The window installation is almost complete, with the top floor of the 12-storey structure slated to be closed in later this month. Workers are installing studs in suites and corridors, and rough-ins of mechanical and electrical systems will follow.
Even a green roof was rolled out last month on the fourth-floor rooftop of the $60 million-project’s wing, fronting on Bond Street.
“I wanted to do something that was both aesthetically pleasing for residents looking out over the roof and that would also be environmentally friendly,” says Hans Jain, Atria’s president.
The green-roof system consists of pre-cultivated mats of sedums, plants that thrive in dry conditions and in thin soil. The mats are simply rolled out like sod in their new location, providing instant, hardy greenery.
Environmental benefits include the reduction of stormwater runoff and of the urban heat island effect, when the summer sun beats down.
The fact that the 239-suite building has a green roof came as a pleasant surprise to Paul Ralph, Oshawa’s commissioner of development services.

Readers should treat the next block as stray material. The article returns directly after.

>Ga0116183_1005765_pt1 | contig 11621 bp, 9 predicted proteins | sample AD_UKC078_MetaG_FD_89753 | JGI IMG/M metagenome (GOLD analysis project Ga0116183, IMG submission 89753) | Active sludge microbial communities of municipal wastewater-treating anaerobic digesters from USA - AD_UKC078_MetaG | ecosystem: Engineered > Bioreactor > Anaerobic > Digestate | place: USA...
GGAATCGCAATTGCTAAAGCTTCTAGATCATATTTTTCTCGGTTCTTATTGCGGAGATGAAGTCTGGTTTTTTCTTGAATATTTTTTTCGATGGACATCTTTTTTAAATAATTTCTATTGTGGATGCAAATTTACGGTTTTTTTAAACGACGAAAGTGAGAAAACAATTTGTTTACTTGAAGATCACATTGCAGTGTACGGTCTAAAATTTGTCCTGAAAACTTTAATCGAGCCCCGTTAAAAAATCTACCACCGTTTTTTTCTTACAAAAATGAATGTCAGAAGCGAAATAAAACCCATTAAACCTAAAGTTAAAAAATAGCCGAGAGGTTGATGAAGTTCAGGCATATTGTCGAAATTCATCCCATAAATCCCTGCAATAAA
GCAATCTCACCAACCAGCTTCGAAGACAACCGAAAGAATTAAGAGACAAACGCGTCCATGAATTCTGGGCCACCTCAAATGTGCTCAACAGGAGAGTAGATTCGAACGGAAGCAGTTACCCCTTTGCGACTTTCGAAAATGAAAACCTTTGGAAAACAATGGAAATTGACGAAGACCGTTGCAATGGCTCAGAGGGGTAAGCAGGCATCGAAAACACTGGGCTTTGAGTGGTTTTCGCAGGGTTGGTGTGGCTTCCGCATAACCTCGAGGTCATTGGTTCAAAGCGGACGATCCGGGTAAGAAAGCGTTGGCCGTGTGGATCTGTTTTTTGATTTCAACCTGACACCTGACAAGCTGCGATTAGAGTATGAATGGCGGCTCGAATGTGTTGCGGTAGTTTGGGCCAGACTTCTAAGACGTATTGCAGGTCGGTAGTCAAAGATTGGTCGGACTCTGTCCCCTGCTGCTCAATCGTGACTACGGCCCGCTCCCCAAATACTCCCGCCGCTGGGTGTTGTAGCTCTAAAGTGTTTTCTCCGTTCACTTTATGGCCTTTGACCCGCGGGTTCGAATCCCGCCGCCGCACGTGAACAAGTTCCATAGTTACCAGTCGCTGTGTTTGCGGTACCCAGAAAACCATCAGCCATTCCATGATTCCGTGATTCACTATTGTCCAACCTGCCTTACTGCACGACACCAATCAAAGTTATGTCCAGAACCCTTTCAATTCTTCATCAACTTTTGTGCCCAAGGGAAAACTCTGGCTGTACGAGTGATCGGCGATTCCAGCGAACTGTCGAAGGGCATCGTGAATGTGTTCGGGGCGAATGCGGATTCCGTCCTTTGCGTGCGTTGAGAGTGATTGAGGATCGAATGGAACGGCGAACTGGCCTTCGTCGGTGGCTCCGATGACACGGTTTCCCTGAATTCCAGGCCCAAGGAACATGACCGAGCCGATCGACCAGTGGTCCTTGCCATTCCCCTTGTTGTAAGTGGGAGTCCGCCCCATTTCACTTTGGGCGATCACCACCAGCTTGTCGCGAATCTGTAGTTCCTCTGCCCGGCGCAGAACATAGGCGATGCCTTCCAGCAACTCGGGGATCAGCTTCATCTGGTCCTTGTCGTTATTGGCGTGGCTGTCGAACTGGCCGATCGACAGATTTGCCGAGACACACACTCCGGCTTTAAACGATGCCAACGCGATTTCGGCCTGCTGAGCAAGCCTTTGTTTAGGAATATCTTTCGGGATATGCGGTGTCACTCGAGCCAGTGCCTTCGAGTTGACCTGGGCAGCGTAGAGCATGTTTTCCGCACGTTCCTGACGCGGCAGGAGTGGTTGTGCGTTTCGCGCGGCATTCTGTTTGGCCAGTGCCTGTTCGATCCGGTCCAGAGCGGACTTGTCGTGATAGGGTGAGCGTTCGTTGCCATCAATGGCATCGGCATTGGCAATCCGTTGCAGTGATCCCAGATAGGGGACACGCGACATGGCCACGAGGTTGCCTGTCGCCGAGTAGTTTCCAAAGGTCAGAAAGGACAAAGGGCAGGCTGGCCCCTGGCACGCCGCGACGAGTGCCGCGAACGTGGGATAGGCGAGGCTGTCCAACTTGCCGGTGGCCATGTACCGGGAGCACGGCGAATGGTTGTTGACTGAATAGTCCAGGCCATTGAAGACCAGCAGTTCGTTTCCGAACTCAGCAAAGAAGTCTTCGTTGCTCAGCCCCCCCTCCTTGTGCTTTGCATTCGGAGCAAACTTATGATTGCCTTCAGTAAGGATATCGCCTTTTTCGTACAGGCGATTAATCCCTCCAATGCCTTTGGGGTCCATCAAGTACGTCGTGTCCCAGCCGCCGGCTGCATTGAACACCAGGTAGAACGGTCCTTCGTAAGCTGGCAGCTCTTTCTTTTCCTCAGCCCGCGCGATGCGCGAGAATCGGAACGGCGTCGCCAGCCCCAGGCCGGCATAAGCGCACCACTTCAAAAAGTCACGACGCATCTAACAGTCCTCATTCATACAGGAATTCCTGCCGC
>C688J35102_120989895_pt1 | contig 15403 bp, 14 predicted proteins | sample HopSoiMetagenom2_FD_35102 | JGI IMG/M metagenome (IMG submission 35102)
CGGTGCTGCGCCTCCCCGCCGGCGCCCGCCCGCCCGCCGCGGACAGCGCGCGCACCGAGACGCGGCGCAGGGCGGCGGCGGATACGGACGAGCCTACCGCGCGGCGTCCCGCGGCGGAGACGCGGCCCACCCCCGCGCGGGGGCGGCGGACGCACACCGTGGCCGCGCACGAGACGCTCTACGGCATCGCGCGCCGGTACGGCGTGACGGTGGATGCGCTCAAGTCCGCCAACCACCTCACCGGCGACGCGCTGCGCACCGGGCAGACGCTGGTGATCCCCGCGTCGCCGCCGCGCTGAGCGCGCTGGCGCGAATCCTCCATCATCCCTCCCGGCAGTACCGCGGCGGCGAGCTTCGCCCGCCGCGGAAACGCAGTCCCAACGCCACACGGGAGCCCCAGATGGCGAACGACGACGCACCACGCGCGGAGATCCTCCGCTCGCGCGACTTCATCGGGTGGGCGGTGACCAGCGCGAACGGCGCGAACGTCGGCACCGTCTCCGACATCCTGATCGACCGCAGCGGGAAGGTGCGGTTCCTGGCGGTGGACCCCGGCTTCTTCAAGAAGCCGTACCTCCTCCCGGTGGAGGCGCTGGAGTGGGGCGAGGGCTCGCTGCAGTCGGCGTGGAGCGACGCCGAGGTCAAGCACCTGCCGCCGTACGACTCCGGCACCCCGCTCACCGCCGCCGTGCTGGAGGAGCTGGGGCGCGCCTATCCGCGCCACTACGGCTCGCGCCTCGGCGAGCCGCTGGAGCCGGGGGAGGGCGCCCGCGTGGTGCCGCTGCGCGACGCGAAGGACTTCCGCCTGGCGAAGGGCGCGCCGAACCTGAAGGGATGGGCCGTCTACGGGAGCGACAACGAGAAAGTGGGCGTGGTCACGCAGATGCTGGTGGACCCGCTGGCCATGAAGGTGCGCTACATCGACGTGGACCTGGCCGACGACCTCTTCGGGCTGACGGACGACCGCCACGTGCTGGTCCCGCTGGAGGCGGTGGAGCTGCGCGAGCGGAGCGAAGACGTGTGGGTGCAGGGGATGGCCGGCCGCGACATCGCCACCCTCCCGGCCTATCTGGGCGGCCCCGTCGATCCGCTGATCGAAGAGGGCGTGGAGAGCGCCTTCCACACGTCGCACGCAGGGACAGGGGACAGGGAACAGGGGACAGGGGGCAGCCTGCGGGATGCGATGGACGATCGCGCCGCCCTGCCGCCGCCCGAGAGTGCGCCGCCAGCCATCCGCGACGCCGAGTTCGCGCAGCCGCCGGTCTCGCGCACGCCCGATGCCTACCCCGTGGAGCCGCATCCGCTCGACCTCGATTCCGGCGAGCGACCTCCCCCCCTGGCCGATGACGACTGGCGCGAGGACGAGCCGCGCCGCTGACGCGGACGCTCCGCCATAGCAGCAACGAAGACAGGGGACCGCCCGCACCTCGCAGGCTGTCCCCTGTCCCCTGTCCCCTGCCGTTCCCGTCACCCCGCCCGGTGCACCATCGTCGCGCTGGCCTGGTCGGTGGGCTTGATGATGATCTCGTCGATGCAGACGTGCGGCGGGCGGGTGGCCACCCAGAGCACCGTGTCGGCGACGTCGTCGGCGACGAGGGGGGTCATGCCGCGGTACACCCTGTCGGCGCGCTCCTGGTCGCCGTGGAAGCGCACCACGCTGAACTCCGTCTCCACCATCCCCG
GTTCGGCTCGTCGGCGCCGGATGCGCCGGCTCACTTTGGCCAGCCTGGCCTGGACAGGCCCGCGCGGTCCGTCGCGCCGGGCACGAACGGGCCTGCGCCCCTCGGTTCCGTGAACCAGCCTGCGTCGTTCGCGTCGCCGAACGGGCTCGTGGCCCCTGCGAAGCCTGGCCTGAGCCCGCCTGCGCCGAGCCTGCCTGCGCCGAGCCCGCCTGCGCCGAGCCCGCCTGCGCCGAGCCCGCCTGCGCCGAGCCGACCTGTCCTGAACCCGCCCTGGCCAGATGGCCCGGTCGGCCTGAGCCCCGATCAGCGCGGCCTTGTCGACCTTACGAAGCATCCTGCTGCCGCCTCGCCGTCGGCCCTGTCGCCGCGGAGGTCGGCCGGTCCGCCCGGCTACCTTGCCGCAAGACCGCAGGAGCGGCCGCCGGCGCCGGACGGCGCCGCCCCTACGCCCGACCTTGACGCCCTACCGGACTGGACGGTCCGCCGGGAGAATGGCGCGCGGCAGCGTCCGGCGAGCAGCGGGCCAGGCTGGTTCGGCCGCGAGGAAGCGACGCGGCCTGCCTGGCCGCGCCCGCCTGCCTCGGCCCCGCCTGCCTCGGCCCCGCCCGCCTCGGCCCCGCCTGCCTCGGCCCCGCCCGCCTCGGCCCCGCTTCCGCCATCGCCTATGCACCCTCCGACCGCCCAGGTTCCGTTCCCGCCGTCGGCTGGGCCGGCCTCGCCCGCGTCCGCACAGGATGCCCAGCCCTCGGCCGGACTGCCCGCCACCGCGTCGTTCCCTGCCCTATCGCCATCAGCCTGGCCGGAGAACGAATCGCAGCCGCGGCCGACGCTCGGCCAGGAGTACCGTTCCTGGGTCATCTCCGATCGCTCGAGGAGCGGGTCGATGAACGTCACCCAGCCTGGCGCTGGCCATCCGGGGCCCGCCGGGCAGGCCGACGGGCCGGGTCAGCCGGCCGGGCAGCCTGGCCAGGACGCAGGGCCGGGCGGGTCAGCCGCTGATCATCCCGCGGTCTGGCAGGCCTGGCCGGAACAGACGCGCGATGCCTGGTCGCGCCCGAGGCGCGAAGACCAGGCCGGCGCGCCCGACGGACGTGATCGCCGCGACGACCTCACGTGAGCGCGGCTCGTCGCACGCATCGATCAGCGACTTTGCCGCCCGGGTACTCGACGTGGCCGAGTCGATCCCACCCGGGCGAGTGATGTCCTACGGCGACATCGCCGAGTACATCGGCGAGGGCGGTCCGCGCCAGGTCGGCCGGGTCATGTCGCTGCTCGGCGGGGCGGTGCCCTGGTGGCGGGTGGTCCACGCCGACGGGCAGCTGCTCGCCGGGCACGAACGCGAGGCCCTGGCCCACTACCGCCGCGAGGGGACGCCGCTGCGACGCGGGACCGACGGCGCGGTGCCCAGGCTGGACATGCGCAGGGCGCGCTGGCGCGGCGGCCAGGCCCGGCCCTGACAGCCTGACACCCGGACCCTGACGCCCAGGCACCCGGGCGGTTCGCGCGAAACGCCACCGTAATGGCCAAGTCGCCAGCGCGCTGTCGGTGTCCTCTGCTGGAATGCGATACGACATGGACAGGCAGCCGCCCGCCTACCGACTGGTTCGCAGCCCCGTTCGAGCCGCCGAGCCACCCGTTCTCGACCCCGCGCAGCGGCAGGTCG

“I didn’t know they were doing that,” Ralph said, adding that he wasn’t aware of any other green roofs in the city.
Atria has anticipated what Oshawa would like to see, Ralph says. His planning department is working on new “livability guidelines” that include green or reflective white roofs on future projects.
The green roof is not the only environmentally friendly feature included in the building. There are four charging stations for electric cars.
About a third of the apartments at the development have already been leased.
“We have a rental office, which we opened in August,” says Jain. “There is a shortage of quality rental units in Oshawa, so there’s been a lot of interest in the building.”
The rental office resembles a condo sales centre featuring suite layouts and bath and kitchen vignettes.
Ann Quevillon, director of sales for 100 Bond, and Dave Percy, who handles sales operations, have been signing up tenants for the building at rents starting at $1,000 for junior one bedrooms.
The future residents, who have put down deposits, “represent a good cross-section of the new Oshawa,” says Quevillon. They include some who work at the recently completed regional courthouse across the street from 100 Bond and professionals in health, engineering and high-tech. The building is also appealing to empty nesters and offers some barrier-free apartments.
What do the future tenants like about the project? Quevillon says they’re taken with the clean finishes and designs and the fact that the building and appliances are brand new.
Each apartment rental also includes a free family membership to Oshawa’s new YMCA, adjacent to the 100 Bond site.
The free Y membership is something Atria is committed to continuing as an annual benefit, says Atria’s Jain.